A study based on the president’s EPA draft climate plan from last year indicates that while the regulations for coal-fired power plants would reduce greenhouse gases by some 2 billion tons a year, there could be upward of 60 billion tons of greenhouse gases released from the drilling and burning of all the industry-estimated offshore petroleum to be leased starting in 2017.

At the same time, a report in the journal Science states that the only way to avoid catastrophic climate impacts associated with projected warming above 2 degrees Celsius is to leave at least 80 percent of known coal reserves and 30 percent of known oil reserves in the ground and under the seabed. That’s what California has chosen to do since the first Santa Barbara oil spill of 1969.  When I asked Secretary of Interior Sally Jewel why the administration was not going to offer federal leasing for already known reserves off California and the West Coast she more or less admitted the whole process was political, stating, “If the states don’t want it, it’s more likely you’ll concentrate where they do.”

Still, whatever some pro-oil governors in the Southeast may want (drilling is now being proposed from Delaware to Florida), we should be concentrating on what a competitive U.S. economy actually needs to move forward. Any new offshore oil finds will guarantee continued fossil fuel use, a formula for disaster; but if meaningful climate agreements come into effect after Paris, it could also mean hundreds of billions of dollars in stranded assets (unused oil reserves) for the energy companies and a more disruptive transition from coal and oil, the energy systems of the 16th and 19th centuries, to the clean energy revolution that will define this century. So what will it take to focus on a real and practical energy policy?

 At the 1992 U.N. Earth Summit in Rio, where initial plans to reduce greenhouse gas emissions led to the failed Kyoto protocols, I witnessed a march by 30,000 local residents and global environmentalists behind a banner carried by Buddhist monks with cellphones that read:  “When the people lead the leaders will follow.”

Today, citizen activists are mobilizing against offshore oil, from the bridge-hanging and paddle-waving Kayaktivists of Seattle and Portland, Oregon, who targeted Shell’s Arctic drilling this summer, to concerned coastal residents up and down the East Coast where some 60 towns and cities have passed resolutions opposing any new acoustic surveying and drilling, to a growing Sea Party Coalition that plans to make offshore drilling a major issue — the Keystone Pipeline of the seas — in primary states and presidential debates during the 2016 election season.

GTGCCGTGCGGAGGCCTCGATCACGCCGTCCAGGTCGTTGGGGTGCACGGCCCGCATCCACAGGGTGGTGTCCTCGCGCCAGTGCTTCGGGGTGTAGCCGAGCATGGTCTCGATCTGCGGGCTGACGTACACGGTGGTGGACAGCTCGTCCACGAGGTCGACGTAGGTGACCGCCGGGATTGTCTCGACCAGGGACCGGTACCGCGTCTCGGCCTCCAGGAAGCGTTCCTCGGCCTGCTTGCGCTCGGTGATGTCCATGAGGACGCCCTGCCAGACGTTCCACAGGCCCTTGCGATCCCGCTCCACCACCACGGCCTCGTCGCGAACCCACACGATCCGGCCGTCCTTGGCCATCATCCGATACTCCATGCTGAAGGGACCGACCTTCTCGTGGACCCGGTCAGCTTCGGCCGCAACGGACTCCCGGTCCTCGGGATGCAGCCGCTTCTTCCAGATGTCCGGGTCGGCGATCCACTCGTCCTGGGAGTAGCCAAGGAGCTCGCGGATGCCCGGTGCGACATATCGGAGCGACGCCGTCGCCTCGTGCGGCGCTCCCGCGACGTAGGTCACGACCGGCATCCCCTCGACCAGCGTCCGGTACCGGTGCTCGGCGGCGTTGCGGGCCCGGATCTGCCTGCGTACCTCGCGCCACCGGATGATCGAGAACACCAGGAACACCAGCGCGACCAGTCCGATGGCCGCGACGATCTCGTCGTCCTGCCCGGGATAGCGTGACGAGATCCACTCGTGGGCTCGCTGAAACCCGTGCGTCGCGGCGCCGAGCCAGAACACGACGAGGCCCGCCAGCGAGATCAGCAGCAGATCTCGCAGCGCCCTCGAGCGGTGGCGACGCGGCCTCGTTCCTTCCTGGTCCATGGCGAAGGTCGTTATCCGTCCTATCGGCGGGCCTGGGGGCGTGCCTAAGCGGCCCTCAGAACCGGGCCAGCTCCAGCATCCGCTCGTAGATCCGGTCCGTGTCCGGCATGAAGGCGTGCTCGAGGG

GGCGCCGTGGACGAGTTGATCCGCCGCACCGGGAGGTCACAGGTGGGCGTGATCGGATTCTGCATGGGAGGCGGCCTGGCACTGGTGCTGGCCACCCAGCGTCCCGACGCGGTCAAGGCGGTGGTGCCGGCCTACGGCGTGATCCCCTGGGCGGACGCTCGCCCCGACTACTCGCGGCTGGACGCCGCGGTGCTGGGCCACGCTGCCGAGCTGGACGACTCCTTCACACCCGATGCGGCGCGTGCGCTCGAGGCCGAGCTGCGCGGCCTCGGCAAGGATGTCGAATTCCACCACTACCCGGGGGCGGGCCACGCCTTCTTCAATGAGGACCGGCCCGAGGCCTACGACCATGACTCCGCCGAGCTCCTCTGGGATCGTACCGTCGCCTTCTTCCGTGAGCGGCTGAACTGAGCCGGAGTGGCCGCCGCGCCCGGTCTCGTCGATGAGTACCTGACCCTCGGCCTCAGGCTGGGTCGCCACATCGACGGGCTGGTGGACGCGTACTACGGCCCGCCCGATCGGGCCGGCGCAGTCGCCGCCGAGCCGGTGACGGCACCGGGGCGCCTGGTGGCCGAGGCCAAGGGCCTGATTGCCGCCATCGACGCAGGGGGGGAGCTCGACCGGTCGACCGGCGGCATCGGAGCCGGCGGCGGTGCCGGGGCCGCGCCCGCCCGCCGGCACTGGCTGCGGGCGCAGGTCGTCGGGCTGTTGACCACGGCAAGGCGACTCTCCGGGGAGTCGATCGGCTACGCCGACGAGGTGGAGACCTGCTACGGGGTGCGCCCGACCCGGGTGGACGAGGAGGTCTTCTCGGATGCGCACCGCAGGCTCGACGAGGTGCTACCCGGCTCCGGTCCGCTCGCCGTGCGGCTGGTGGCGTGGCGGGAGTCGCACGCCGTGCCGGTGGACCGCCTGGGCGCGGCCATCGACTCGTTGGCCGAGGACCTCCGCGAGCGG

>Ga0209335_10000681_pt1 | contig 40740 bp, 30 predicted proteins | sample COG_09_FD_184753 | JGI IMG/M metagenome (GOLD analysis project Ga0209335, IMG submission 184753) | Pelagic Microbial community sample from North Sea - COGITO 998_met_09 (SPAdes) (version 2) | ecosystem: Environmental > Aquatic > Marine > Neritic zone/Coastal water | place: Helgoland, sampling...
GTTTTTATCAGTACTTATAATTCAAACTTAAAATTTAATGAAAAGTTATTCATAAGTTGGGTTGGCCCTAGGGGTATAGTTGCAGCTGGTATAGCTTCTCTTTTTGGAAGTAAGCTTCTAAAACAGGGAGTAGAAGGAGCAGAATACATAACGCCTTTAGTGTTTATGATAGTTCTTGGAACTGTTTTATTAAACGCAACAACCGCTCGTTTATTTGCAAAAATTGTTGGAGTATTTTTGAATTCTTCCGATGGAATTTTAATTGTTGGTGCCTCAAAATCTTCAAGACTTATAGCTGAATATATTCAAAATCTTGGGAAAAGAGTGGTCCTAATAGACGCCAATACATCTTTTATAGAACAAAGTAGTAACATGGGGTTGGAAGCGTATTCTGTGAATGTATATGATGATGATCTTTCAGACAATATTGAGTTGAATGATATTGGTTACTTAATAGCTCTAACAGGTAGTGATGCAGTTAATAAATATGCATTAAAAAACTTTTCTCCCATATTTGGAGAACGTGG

This movement should not be confused with NIMBYs or, more accurately, NOBOs (Not on My Bay or Ocean).  While vehemently anti-oil pollution, the Sea Partiers are also pro-jobs and green power, advocating for the emerging clean energy sector including solar, hydro and on- and offshore wind where appropriately situated.  After all, no wind spill ever destroyed a beach or a bayou or in any way damaged the blue in our red, white and blue.

David Helvarg is an author and executive director of Blue Frontier, an ocean conservation and policy group.  His latest book is “Saved by the Sea – Hope, Heartbreak and Wonder in the Blue World.”

Need for food assistance rising in US


By Shannon Jones
20 August 2015

Demand is rising at US food banks despite a falling official unemployment rate and claims of an economic recovery.

According to a report in the Associated Press, the Feeding America food bank network expects to give away 4 billion pounds of food this year, twice the amount they gave away one decade ago. Feeding America distributed 3.8 billion pounds in 2014.

The decline in the unemployment rate obscures the fact that many people have dropped out of the work force and others are struggling to make ends meet with part-time work on poverty-level wages. The hunger crisis has been compounded by drastic cuts in the federal Supplemental Nutrition Assistance Program (SNAP), commonly referred to as food stamps. Both Republicans and Democrats have joined together to slash billions from SNAP over the last two years.

According to the US Department of Labor, wages and salaries only increased by 0.2 percent in the second quarter of 2015. It followed a tiny 0.7 percent increase in the first quarter.

Food banks all across the United States report rising demand. According to a report by CBS , Sacramento Food Bank gave out more than 11 million pounds of food to the local community in 2014, almost double the amount from the year before. “The numbers have gone up dramatically in the last few years,” spokesman Kelly Siefkin said. “We have been increased just in probably the last couple of years probably three-fold.”

The Greater Philadelphia Coalition Against Hunger reports that a survey of its 700 food providers found that nine out of 10 either ran out of food or had to provide less to clients during the past year. It reported that one out of four people in the area faced a time where they did not know where to find the next meal. “That’s startling,” said Tom Mahon, the group’s communication director. “It just reinforced to us that we really can’t rely solely on food pantries and soup kitchens, and other charitable organizations, to bring an end to hunger in our region.”